Great Bolton

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Great Bolton
 • 1891826 acres (3.34 km2)[1]
 • 180112,549
 • 189147,067
 • CreatedMiddle Ages
 • Abolished1895
StatusTownship (Until 1866),
Civil parish (1866–95)

Great Bolton was a township of the civil and ecclesiastical parish of Bolton le Moors in the Salford hundred of Lancashire, England.[2] Despite its name, Great Bolton had a smaller acreage than its northern neighbour Little Bolton from which it was separated by the River Croal.[3][4]


Historically, Great Bolton formed part of the Hundred of Salford, a judicial division of southeast Lancashire. It was one of the townships that made up the ancient ecclesiastical parish of Bolton le Moors.[5]

Under provisions of the Poor Relief Act 1662, townships replaced civil parishes as the main units of local administration in Lancashire.[6] Great Bolton became one of the eighteen autonomous townships of the civil parish of Bolton le Moors.[2] The township appointed overseers of the poor who levied a rate to fund the Poor Law. Highway surveyors were also appointed and funded from the rate to maintain the roads.

By the eighteenth century Great Bolton was expanding rapidly and the Bolton Improvement Act of 1792 established the Great Bolton Improvement Trustees (or police commissioners) who took responsibility for regulating the streets, securing a water supply, removing nuisances, and licensing conveyances[7] The act also provided the enclosure of Bolton Moor which was divided into building lots.[7] In 1837, Great Bolton became part of the Bolton Poor Law Union, which took over the responsibility for the administration and funding of the Poor Law in that area.[8]

Under the Municipal Corporations Act 1835, the Municipal borough of Bolton was established as a local authority in 1838, which comprised Great Bolton, most of the township of Little Bolton, and the Haulgh area of the township of Tonge with Haulgh.[9] In 1866, Great Bolton changed its status to become a civil parish.[10] Although Great Bolton was part of the Municipal Borough of Bolton from 1838, the township, later civil parish, was used for the censuses until it was abolished in 1895.[10] For recording births, marriages and deaths, Great Bolton continued as a sub-district until 1902, then part of the Great Bolton and Lever sub-district until 1941, both parts of the Bolton Registration district.[11]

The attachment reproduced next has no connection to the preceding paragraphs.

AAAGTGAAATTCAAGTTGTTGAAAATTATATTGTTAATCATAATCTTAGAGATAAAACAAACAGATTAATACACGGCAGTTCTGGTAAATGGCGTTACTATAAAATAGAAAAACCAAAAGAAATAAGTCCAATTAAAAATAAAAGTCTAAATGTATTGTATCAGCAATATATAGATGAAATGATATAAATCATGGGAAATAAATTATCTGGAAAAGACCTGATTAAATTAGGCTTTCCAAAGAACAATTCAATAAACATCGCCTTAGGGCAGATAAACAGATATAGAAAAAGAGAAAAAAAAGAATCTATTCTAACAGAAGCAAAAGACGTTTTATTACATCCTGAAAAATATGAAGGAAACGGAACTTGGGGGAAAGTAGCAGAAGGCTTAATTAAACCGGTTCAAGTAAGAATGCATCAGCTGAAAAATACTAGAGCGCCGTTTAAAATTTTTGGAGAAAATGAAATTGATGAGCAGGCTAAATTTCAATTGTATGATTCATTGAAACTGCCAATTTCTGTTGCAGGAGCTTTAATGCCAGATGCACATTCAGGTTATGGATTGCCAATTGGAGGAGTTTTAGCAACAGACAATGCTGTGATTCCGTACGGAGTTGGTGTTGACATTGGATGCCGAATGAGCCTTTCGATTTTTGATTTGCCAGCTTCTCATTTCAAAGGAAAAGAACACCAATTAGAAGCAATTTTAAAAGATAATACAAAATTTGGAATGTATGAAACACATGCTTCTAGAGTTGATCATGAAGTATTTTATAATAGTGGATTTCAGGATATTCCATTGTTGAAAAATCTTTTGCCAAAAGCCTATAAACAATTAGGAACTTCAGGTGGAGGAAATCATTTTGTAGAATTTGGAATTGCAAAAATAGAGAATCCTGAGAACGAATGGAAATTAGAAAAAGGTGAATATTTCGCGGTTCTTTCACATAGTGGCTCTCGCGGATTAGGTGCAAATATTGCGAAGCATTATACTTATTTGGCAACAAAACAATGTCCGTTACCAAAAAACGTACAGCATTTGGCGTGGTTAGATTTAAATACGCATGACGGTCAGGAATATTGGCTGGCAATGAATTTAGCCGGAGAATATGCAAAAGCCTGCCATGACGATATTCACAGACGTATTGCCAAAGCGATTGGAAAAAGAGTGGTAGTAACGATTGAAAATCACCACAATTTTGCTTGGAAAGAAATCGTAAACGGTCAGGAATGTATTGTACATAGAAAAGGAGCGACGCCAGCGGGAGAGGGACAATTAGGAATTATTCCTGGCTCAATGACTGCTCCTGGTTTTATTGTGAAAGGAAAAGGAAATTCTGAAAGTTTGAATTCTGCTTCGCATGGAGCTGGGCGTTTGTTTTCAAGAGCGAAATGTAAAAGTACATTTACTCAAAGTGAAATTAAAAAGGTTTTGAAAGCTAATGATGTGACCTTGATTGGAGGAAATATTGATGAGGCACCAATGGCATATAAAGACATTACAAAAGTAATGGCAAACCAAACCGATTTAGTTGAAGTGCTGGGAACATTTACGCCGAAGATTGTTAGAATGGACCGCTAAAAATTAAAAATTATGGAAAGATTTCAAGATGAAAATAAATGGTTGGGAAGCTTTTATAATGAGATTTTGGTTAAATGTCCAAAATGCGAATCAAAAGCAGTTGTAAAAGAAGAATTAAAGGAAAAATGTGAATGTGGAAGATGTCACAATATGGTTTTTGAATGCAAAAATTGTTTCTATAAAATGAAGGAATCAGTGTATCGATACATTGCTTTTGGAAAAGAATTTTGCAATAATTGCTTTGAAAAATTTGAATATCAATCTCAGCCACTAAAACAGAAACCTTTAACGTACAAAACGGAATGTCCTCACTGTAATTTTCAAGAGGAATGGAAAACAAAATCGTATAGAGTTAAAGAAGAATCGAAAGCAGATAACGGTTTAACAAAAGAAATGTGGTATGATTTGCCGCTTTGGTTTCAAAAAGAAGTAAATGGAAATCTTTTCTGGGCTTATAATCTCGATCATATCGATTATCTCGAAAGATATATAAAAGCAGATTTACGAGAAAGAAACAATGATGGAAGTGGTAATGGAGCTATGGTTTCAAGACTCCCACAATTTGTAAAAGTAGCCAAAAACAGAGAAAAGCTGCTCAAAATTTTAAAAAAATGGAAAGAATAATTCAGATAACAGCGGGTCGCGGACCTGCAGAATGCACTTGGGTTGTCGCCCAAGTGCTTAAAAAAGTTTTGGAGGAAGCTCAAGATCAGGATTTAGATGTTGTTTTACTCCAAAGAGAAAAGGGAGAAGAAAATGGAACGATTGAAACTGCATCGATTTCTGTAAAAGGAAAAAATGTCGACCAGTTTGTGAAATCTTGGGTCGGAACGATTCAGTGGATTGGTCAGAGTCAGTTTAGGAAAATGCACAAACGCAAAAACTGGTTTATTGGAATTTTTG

The township was bounded on the north and east by the River Croal which eventually joins the River Irwell. The land was level apart from a clough or steep-banked valley occupied by the river Croal. The south western part of the township was occupied by moorland that gave the parish its early name.[2]

A cross roads about 200 yards (180 m) from the church was the place where a market was held in the Middle Ages. From here the road to the east Churchgate led to the church, Deansgate to the west led towards Deane and Chorley, to the south Bradshawgate led to Manchester and to the north, Bank Street led to Little Bolton.[2]


Population changes in Great Bolton 1801–1891
1801 12,549—    
1811 17,070+36.0%
1821 22,037+29.1%
1831 28,299+28.4%
1841 33,449+18.2%
1851 39,923+19.4%
1861 43,435+8.8%
1871 45,313+4.3%
1881 45,694+0.8%
1891 47,067+3.0%
Sources: (a) Local population statistics.[12] (b) A vision of Britain of through time.[13]

See also[edit]


  1. ^ Great Britain Historical GIS Project (2004). "Great Bolton CP/Tn through time. Population Statistics. Area (acres)". A vision of Britain through time. University of Portsmouth. Retrieved 9 August 2010.
  2. ^ a b c d Farrer, William; Brownbill, J., eds. (1911). Great Bolton. A History of the County of Lancaster: Volume 5. British History Online. pp. 243–251. Retrieved 9 August 2010.
  3. ^ Billington, W.D. (1982). From Affetside to Yarrow. Egerton: Ross Anderson Publications. pp. 6–8. ISBN 0-86360-003-4.
  4. ^ Bolton Township Map,, retrieved 13 August 2010
  5. ^ Lewis, Samuel, ed. (1848), "Bolton-Le-Moors (St. Peter)", A Topographical Dictionary of England, British History Online, pp. 295–302, retrieved 11 February 2010
  6. ^ "Local Authority Records: Townships And Civil Parishes". Bolton Museum and Archive Service. Archived from the original on 11 March 2015. Retrieved 3 August 2010.
  7. ^ a b "Records of the Great Bolton Improvement Trustees". Access to Archives. The National Archives. Retrieved 9 August 2010.
  8. ^ "Bolton, Lancashire". The Workhouse. Archived from the original on 5 June 2011. Retrieved 9 August 2010.
  9. ^ "Greater Manchester Gazetteer". Greater Manchester County Record Office. Archived from the original on 18 July 2011. Retrieved 9 August 2010.
  10. ^ a b Great Britain Historical GIS Project (2004). "Great Bolton CP/Tn through time. Census tables with data for the Parish-level Unit". A vision of Britain through time. University of Portsmouth. Retrieved 9 August 2010.
  11. ^ "Coverage of the Birth Indexes". Lancashire BMD. Retrieved 9 August 2010.
  12. ^ Tatton, Pauline. Local population statistics 1801-1986. Bolton: Bolton Central Library Archives.
  13. ^ Great Britain Historical GIS Project (2004). "Great Bolton CP/Tn through time. Population Statistics. Total Population". A vision of Britain through time. University of Portsmouth. Retrieved 9 August 2010.